Advice please: discovered drug trafficking - police giving us silence - lawyers unsure what to do


#1

Be careful what you wish for. After several posts extolling “bleeding edge” tech - my park’s new battery powered security cameras that don’t need wifi (and thus can be placed in odd-ball places) seem to have uncovered convincing evidence of active drug trafficking. Our staff and lawyers are convinced that we have stumbled on a trafficking ring. Yes we have reportred to the police - and given them everything (vehicle logs, names, detailed spreadsheets with times and sightings of what appear to be mules on foot and bicycle in the night). But the cops are giving us what amounts to radio silence.

We have one well known dealer under eviction (he slipped up and stupidly didn’t pay rent one month when he got angry at us) - but now, security cameras placed to stop people from illegal dumping and to quietly follow up on resident reports of strange pedestrians spotted at night - have in fact uncovered what looks like an organized distribution and transport ring.

We have two “unwanted” long term visitors to the park (not on leases) - each appears to be running one of these operations (not sure if they’re connected or not - one is a vehicle-based operation, the other a bicicycle/foot operation in a different part of the park).

I want to evict the home owners - or at least give them 5 day notices to get rid of the visitors. But the most experience I have with drug traffickers is watching movies. My lawyers are at a loss of what to do. It isn’t practical to hire 24/7 human protection for months on end. If we are stepping on someone’s income stream then I’m afraid of physical retaliation. Is that a stupid fear?

Is this where you go to the FBI and/or DEA?


#2

One response of course is - do nothing. The traffickers appear to be attempting to be discreet. Until cameras were placed even I did not notice the vehicle traffic patterns to a particular house. The bicyclists operate quietly and mostly at night. They are not noisy. They pay rent. There is no drug use in the streets, physical altercations, loud music, etc. It’s really low key. They’re clearly trying to do business undetected. Without a spreadsheet tracking vehicle patterns I wouldn’t have figured out that the same cars are coming over and over to one trailer, for example. Without my “nosy” instinct that led me to ask my assistant to build a spreadsheet of every arrest item of every resident before we took over - I wouldn’t know who has criminal records and to be more “on the lookout” for activity from them.

Interestingly though - both situations involve residents who do NOT have any felonies but who appear to let wayward adult children crash with them for what should be a short visit and turned into longer term.

I’ve made it worse by turning a blind eye to some other residents who brought in guests that caused no problems. Now I’ll have to get rid of them all at once. It’s gonna be tough - we’ve had 100% of non-payer evictions (4 so far) try to fight us in court (they lost).


#3

the last turnaround park we bought we threw a lot of drug dealers out and what we noticed is that they hate attention. Motion lights, nosy neighbors, and them knowing that you are keeping track of everything that goes on. We had a tenant we threw out that moved into a neighboring property and since moving there started cooking meth. We did the same thing with them at the new property. They have been arrested several times this month for meth labs and dealing. Since their last release they have been very quiet and from the looks one of them has moved out and went somewhere else.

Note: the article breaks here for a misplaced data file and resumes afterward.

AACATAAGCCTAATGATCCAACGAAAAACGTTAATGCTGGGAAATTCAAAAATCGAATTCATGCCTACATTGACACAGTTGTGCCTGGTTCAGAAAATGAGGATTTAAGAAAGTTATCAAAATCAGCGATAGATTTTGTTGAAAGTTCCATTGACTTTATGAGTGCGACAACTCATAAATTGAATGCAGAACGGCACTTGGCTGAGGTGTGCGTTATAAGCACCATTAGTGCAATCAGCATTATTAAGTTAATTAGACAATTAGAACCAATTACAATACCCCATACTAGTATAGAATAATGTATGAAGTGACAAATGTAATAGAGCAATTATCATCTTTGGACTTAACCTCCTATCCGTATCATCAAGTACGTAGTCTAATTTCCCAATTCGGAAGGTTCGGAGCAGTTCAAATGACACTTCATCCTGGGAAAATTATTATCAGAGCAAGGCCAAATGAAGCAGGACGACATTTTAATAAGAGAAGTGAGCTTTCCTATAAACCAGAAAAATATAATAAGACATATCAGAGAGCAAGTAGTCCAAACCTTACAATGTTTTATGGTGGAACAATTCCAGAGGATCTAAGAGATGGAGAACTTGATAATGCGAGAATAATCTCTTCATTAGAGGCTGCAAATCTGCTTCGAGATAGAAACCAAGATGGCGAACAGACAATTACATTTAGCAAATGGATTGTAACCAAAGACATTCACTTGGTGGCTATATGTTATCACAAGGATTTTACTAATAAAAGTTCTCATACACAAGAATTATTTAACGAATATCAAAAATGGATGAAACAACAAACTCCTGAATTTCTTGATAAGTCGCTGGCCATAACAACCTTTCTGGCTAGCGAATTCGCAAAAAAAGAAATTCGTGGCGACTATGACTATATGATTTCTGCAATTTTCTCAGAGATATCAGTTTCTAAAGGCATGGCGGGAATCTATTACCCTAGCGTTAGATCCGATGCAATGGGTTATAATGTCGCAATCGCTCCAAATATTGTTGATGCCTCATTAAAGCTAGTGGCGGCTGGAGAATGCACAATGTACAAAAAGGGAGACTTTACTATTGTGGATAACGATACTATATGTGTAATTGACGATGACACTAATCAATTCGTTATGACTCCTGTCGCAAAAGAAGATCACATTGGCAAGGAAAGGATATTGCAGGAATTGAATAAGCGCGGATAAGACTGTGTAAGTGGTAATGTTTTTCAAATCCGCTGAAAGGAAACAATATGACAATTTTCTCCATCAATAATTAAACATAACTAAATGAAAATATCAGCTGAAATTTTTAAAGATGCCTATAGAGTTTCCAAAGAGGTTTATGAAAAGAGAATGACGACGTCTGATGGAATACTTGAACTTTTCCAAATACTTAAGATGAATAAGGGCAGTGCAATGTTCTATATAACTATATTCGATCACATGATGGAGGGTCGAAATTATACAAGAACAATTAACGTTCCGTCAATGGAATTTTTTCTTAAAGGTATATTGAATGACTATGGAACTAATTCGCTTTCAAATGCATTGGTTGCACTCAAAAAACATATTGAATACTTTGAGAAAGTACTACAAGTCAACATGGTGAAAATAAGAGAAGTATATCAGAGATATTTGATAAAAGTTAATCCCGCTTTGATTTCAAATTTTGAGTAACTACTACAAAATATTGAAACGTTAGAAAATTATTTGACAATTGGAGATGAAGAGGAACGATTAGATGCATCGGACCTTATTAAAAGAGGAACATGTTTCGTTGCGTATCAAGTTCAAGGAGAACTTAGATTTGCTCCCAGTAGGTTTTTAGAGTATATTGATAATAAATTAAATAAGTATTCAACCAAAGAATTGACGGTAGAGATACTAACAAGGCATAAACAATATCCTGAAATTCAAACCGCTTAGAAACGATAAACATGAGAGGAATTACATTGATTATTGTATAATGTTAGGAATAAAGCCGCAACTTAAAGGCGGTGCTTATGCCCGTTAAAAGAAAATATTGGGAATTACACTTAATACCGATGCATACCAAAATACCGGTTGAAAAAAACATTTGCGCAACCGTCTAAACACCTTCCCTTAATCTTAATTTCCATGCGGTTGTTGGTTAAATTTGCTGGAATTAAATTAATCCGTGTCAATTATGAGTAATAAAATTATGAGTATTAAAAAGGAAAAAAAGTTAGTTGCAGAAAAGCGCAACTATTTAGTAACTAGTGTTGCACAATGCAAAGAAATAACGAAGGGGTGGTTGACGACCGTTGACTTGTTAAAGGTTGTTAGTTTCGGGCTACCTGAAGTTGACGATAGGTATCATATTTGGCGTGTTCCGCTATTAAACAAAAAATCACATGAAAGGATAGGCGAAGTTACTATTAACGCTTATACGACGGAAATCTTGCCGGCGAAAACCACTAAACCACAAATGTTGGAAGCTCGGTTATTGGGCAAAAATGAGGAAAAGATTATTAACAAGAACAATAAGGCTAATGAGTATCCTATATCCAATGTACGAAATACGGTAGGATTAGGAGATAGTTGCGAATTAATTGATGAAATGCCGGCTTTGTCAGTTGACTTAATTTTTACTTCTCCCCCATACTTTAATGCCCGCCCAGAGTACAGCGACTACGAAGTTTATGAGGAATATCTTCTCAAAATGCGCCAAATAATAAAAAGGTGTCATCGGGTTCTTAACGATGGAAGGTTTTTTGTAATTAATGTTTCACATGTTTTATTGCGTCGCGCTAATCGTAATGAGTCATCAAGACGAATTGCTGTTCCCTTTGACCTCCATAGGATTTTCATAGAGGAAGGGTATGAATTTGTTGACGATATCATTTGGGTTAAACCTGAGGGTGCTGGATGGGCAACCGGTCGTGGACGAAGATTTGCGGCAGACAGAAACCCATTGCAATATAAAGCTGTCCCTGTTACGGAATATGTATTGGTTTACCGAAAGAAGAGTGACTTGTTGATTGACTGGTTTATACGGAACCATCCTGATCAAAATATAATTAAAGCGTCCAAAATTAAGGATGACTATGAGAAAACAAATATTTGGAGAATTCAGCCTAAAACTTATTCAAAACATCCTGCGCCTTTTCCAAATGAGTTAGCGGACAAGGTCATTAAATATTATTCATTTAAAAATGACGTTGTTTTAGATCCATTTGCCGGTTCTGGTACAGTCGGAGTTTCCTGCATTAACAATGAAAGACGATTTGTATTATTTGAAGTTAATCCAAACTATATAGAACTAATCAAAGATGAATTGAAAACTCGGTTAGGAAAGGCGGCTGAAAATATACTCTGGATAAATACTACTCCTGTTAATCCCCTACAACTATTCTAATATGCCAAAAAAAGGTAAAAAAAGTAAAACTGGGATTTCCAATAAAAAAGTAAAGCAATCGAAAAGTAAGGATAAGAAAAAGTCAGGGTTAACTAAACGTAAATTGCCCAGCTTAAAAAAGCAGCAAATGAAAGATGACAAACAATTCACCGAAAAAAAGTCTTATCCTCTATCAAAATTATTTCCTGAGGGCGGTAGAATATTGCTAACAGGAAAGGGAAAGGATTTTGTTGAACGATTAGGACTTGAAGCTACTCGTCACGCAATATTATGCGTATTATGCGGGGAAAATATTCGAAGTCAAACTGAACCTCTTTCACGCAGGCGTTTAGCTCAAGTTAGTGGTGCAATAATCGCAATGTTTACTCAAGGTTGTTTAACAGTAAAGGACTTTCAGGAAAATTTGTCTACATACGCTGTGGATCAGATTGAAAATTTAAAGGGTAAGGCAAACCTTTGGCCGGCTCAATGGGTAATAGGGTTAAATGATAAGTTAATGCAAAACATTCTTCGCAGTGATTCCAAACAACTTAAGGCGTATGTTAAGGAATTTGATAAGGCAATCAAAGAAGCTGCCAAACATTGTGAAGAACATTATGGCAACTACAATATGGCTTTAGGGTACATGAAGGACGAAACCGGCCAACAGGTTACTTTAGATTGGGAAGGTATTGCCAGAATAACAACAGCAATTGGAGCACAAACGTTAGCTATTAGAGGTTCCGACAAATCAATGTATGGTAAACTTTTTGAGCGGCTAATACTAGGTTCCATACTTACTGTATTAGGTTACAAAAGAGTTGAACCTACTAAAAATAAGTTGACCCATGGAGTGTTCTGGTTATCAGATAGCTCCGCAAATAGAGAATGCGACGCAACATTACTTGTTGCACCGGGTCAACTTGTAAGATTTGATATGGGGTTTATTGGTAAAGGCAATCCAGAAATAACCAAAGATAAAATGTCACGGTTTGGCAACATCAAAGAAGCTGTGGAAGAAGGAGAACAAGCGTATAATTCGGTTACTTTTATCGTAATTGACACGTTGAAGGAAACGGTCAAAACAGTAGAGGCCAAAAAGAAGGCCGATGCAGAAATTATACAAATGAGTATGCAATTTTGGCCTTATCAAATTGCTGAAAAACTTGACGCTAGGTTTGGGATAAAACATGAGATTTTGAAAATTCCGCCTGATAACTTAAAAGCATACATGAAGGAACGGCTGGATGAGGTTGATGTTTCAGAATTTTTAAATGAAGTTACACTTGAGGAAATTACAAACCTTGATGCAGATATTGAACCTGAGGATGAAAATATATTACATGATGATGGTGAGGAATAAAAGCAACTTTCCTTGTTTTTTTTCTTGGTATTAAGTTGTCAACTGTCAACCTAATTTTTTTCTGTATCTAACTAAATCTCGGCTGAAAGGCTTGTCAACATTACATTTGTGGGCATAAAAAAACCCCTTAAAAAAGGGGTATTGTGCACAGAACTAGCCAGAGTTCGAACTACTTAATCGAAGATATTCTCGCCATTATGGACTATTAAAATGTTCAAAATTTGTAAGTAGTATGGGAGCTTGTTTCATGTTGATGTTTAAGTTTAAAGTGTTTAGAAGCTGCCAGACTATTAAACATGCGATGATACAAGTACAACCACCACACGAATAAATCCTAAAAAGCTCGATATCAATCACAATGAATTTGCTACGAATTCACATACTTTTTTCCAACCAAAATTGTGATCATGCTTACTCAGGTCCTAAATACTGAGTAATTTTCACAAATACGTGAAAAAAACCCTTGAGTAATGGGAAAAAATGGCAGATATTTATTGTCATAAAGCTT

#4

Okay - so what you’re saying is that in your experience the dealers do not usually decide to “go to war” with landlords - they move on. Okay - more lights, more cameras.

I wonder if there’s so much trafficking happening in the world that local PD departments are overwhelmed and simply ignore a lot of it.


#5

what i gather from our local law enforcement is that they are so busy dealing with violent felons if somebody is growing marijuana or using it those people are never bothered unless they are causing a lot of trouble. The last thing most of these people want is to pick a fight with a landlord and get a lot of police attention.


#6

That’s easy, follow Frank’s advice. We had a similar, but much bigger problem. Hire off duty cops to sit at the entrance at random times, but regularly for the first few weeks. Have them run plates and pull over any non residents to ask why they’re there.

It scares the customers, and dealers off, and the law abiding residents love it.

It does not cost that much. Even after 1 1/2 years, we still randomly hire an off duty cop to sit at the entrance, it makes the cops your friends for sure, trust me.


#7

Did you just call up your local police department? I tried once and didn’t get far - but I wasn’t very persistent. It’s worth a shot again. Does it need to be PD from the same town or can a neighboring town’s off-duties also do pullovers?


#8

Better off doing local for several reasons. It shouldn’t be that hard to find some that want extra work, especially now before the holidays. Just ask a local cop who to call, I’m sure they can steer you.


#9

I have in the past made it obvious to suspected drug dealers that I am watching them. I openly watch everyone coming and going and write down licence plate numbers, take pictures of individuals etc. They generally will approach me and ask what I am doing. I inform them I am collecting evidence to turn over to the police. They usually move out in short order.